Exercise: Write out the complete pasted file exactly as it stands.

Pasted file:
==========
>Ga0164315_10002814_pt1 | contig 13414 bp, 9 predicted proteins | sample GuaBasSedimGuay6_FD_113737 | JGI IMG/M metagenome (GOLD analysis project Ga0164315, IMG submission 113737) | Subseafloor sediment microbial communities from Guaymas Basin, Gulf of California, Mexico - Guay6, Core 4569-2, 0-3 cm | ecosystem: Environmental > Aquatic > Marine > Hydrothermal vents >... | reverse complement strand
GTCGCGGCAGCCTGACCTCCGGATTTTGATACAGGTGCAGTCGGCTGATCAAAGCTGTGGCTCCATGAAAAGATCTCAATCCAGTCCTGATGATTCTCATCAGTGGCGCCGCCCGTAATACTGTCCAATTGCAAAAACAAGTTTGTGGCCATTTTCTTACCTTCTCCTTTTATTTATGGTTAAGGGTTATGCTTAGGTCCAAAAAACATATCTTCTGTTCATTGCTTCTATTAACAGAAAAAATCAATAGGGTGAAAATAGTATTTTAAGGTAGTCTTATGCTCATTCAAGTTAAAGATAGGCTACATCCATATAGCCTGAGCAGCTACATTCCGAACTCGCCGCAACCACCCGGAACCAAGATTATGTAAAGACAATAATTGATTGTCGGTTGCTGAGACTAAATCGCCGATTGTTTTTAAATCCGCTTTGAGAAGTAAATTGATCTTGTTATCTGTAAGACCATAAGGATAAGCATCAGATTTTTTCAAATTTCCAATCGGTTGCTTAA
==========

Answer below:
>Ga0164315_10002814_pt1 | contig 13414 bp, 9 predicted proteins | sample GuaBasSedimGuay6_FD_113737 | JGI IMG/M metagenome (GOLD analysis project Ga0164315, IMG submission 113737) | Subseafloor sediment microbial communities from Guaymas Basin, Gulf of California, Mexico - Guay6, Core 4569-2, 0-3 cm | ecosystem: Environmental > Aquatic > Marine > Hydrothermal vents >... | reverse complement strand
GTCGCGGCAGCCTGACCTCCGGATTTTGATACAGGTGCAGTCGGCTGATCAAAGCTGTGGCTCCATGAAAAGATCTCAATCCAGTCCTGATGATTCTCATCAGTGGCGCCGCCCGTAATACTGTCCAATTGCAAAAACAAGTTTGTGGCCATTTTCTTACCTTCTCCTTTTATTTATGGTTAAGGGTTATGCTTAGGTCCAAAAAACATATCTTCTGTTCATTGCTTCTATTAACAGAAAAAATCAATAGGGTGAAAATAGTATTTTAAGGTAGTCTTATGCTCATTCAAGTTAAAGATAGGCTACATCCATATAGCCTGAGCAGCTACATTCCGAACTCGCCGCAACCACCCGGAACCAAGATTATGTAAAGACAATAATTGATTGTCGGTTGCTGAGACTAAATCGCCGATTGTTTTTAAATCCGCTTTGAGAAGTAAATTGATCTTGTTATCTGTAAGACCATAAGGATAAGCATCAGATTTTTTCAAATTTCCAATCGGTTGCTTAA